In the second half of COP28, African countries want to make sure that the conversation on Loss and Damage is not considered done and dusted. They want to see various principles on Loss and Damage clearly spelled out in the Global Stocktake (more on that later), from the scale of finance needed, to the form it should take (grants not loans), to the importance of human rights being at the heart of efforts.

Fossil fuels

Fossil fuels, which are responsible for 75% of greenhouse gas emissions and 90% of carbon emissions, provide more and more fuel to the fire while also fanning the flames.

Many people think that should stop. In fact, the majority of the 198 countries represented have now called for an end to new production and for a phaseout of unabated fossil fuels with a clear timeline. This includes the 79 members of the Organisation of African, Caribbean and Pacific States (OACPS). Ten countries, including oil-producer Colombia, have gone a step further in calling for an explicit Fossil Fuel Non-Proliferation Treaty that would be able to govern such a phaseout.

There are some inconsistencies within some these positions. The UK, for instance, has called for a phaseout of fossil fuels despite having just approved new oil and gas exploration in the North Sea. Similarly, some African countries insist they should be allowed to develop new oil and gas given their historically low emissions, underdevelopment, and energy poverty – 600 million people in Africa lack access to electricity. Both Uganda and Mozambique’s new energy transition strategies, launched at COP28, rely heavily on fossil fuel production.

Their arguments are forceful, but so too are the scientific warnings that the world cannot afford any new oil and gas projects if it is to stay within 1.5C warming. This impasse exemplifies the fact that climate talks can never just be about the “whether” (no pun intended) but must also be about the “how”. If the five countries on track to account for 51% of all new oil and gas production by 2050 (US, Canada, Australia, Norway, and the UK) don’t change course, why should an underdeveloped continent worry about what would be comparatively negligible extra contributions? This issue also highlights why African civil society always advocates so relentlessly not just for climate action but climate justice and why it insists on an equitable phaseout.

If fossil fuels are explicitly mentioned in the outcomes of COP28, it will be in the Global Stocktake (more on that later). As things stand, there are understood to be three options under discussion. The text could agree “an orderly and just phase out of fossil fuels”; it could include a call for “accelerating efforts towards phasing out unabated fossil fuels”; or it could say nothing. If certain big oil producers get their way, the text may end up only talking about fossil fuel “emissions” (which would only refer to emissions from industry’s operations rather than the burning of their products) and heavily refer to carbon capture, a largely unproven and hugely expensive hope of the fossil fuel industry.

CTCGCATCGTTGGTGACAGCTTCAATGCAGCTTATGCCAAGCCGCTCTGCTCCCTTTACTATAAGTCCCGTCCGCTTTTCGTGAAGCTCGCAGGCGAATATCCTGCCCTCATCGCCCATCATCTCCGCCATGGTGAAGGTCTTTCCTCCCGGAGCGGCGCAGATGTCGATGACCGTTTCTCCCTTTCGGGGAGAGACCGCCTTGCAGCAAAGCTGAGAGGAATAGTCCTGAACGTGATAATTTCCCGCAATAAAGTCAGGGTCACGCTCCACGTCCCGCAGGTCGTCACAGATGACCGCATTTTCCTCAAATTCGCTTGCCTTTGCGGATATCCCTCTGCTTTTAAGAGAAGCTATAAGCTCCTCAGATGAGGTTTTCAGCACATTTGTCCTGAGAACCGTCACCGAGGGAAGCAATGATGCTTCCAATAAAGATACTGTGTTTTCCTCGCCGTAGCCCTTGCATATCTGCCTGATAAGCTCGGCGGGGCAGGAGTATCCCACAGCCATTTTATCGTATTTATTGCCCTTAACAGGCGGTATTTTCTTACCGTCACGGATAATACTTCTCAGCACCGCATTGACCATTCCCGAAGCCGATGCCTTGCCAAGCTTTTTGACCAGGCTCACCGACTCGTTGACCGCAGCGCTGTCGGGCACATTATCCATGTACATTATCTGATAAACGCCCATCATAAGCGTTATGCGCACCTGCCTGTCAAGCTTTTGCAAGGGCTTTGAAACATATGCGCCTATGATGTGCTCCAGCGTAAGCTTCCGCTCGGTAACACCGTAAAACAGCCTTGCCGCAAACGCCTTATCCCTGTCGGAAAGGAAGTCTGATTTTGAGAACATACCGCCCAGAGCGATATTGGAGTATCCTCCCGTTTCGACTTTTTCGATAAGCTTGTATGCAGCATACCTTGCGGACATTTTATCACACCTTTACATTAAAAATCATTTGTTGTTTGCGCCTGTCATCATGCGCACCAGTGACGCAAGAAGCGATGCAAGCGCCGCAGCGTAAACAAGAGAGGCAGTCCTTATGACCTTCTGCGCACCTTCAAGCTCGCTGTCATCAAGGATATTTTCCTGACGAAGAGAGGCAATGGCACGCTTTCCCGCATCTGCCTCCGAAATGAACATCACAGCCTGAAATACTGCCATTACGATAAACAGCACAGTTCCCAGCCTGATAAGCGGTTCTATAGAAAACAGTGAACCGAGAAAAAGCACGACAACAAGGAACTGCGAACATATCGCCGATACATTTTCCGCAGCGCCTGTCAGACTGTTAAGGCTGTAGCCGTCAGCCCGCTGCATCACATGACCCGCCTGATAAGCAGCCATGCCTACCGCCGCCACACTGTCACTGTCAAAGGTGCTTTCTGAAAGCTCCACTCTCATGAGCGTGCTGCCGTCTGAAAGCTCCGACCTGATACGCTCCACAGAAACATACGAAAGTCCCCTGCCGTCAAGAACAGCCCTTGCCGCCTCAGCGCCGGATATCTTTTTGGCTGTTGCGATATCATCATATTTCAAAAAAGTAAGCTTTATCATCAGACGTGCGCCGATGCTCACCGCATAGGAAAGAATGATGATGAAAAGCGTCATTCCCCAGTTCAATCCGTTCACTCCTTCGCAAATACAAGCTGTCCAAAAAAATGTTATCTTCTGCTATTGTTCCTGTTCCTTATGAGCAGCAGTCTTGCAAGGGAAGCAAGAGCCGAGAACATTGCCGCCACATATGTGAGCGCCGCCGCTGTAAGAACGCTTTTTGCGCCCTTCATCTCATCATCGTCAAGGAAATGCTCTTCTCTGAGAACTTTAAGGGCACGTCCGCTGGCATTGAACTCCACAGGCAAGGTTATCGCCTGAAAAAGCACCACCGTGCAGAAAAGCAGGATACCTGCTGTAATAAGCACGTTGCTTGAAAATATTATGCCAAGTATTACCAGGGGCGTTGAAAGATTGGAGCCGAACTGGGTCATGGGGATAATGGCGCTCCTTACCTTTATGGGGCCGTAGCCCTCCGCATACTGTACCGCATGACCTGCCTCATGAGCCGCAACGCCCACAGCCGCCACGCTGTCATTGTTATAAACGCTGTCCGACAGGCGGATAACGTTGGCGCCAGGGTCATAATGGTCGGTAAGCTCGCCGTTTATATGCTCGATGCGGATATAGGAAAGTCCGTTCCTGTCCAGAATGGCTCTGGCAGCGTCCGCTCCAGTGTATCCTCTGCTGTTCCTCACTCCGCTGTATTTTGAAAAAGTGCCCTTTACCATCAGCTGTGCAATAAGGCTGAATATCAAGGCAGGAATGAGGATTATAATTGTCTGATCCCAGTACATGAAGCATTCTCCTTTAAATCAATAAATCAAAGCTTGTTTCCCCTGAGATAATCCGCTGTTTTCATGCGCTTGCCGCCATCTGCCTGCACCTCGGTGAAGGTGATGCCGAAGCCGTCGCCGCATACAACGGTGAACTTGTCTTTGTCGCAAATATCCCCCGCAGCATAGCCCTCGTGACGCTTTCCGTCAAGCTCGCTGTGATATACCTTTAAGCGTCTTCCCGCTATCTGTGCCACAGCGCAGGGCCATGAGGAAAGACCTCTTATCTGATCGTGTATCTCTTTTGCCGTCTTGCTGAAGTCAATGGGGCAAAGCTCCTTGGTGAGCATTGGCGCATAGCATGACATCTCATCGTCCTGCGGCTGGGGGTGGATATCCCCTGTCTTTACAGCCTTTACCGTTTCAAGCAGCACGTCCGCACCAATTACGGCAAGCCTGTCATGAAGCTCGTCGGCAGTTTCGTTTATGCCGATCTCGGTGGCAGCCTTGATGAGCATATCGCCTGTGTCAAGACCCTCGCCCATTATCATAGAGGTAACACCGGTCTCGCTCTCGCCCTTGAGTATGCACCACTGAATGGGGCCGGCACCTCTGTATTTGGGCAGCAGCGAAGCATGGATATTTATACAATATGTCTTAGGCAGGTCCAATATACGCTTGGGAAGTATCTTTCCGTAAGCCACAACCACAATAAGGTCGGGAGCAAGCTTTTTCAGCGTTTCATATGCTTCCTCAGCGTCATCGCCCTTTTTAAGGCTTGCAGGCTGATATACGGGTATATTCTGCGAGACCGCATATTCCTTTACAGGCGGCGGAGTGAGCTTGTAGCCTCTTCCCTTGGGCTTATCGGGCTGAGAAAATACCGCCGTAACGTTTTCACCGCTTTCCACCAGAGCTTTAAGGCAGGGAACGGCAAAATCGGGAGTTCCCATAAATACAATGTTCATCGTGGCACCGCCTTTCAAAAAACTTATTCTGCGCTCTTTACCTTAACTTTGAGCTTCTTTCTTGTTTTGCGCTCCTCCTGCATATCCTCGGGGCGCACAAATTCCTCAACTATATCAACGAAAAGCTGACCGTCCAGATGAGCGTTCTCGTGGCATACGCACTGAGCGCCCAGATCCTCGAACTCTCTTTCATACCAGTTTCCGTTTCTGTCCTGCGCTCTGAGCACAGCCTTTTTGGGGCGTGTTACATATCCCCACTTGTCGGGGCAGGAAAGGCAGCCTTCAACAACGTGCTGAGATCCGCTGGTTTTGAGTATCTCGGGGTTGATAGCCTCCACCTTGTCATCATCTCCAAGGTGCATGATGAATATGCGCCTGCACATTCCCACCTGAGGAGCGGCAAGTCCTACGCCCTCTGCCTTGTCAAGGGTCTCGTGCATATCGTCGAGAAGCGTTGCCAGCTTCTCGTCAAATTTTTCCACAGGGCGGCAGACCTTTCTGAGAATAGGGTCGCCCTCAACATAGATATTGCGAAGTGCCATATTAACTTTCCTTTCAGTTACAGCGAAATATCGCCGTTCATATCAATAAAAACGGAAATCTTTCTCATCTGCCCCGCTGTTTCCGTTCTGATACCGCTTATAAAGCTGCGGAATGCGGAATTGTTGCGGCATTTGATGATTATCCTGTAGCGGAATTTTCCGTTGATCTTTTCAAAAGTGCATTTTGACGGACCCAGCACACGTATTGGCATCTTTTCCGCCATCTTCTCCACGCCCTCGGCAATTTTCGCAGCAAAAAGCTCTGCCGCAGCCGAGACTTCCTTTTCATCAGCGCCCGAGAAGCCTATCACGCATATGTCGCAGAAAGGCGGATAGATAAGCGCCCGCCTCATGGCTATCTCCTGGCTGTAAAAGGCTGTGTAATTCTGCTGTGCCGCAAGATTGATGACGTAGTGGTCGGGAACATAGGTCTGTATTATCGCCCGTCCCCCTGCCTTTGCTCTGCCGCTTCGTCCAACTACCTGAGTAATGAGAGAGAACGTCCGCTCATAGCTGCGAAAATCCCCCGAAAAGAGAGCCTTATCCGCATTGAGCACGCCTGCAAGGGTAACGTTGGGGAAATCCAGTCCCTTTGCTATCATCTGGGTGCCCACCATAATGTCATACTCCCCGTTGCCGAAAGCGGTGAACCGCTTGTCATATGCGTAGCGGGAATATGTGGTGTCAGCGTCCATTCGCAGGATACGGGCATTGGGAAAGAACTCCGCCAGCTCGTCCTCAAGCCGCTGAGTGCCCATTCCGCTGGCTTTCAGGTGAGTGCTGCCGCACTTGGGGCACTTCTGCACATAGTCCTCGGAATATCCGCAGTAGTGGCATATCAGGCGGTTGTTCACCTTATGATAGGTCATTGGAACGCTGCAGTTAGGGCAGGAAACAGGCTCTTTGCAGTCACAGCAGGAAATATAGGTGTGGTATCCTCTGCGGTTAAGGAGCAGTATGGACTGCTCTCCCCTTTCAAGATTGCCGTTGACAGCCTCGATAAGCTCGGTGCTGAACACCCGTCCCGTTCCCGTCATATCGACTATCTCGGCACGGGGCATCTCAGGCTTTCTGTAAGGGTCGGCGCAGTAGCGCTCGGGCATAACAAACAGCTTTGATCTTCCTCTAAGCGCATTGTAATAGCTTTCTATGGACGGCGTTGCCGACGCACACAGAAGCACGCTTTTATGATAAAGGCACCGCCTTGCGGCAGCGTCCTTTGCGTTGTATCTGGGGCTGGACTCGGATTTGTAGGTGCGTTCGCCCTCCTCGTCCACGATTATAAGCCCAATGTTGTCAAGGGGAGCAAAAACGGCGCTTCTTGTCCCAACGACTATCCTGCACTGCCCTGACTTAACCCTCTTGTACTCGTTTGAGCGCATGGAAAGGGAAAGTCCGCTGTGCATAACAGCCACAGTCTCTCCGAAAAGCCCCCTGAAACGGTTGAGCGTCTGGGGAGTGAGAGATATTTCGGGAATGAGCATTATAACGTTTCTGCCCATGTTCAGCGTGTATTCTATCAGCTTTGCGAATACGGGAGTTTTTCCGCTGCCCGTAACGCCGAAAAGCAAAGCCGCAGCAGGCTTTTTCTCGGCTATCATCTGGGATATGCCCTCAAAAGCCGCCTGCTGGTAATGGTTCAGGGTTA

The Global Stocktake

We’ve all been there. You slowly open your eyes and everything’s surreal and hazy, until you realise there’s an exam in front of you. While you vaguely recall revising for something, you know you haven’t revised for this. The question at the top of the sheet just says “Everything – literally everything”. You look up to see 7 billion people staring at you before realising, all of a sudden, that you’re totally exposed with nothing but a reusable COP28-branded water bottle to shield you. Also, the world is outside ending, and its survival rests on you passing.

Welcome to the first ever Global Stocktake (GST). The UNFCC describes this five-yearly exercise as “a moment to take a long, hard look at the state of our planet and chart a better course for the future”. While the first half of this mission has taken two years of processing and debating thousands of documents, it the second half that is looking like much tougher challenge at the moment.

That’s because there’s so much at stake. The GST will determine future climate actions and shape individual countries’ five-yearly climate plans – or Nationally Determined Contributions (NDCs) – the next round of which are due in 2025. As such, countries are determined to ensure this all-encompassing and definitive new text reflects their needs and priorities – from fossil fuels, adaptation, and loss and damage, to ecosystems, carbon pricing, trade, historic responsibility, finance, human rights, and everything in between.

The latest draft, which dropped early on Day 6 references all of this and much more. But nothing at this point is agreed – at least not on the most contentious, and important, questions. In many places, the draft text contains different options. In many key places, the working document now includes a bold statement of intent that developing countries would whole-heartedly endorse as Option 1 and “no text” as Option 2. For many African countries, the best-case and worst-case scenarios now exist side-by-side in the same document. The struggle in the second half of COP28 will be real, long, and momentous one way or another.

James Wan is the editor of African Arguments. He is an elected member of the African Studies Association-UK council and a fellow of the Wits University China-Africa Reporting Project. He is the former Acting Editor of African Business Magazine and Senior Editor at Think Africa Press. He has written for Aljazeera, New Humanitarian, BBC, The Guardian (UK) and other outlets.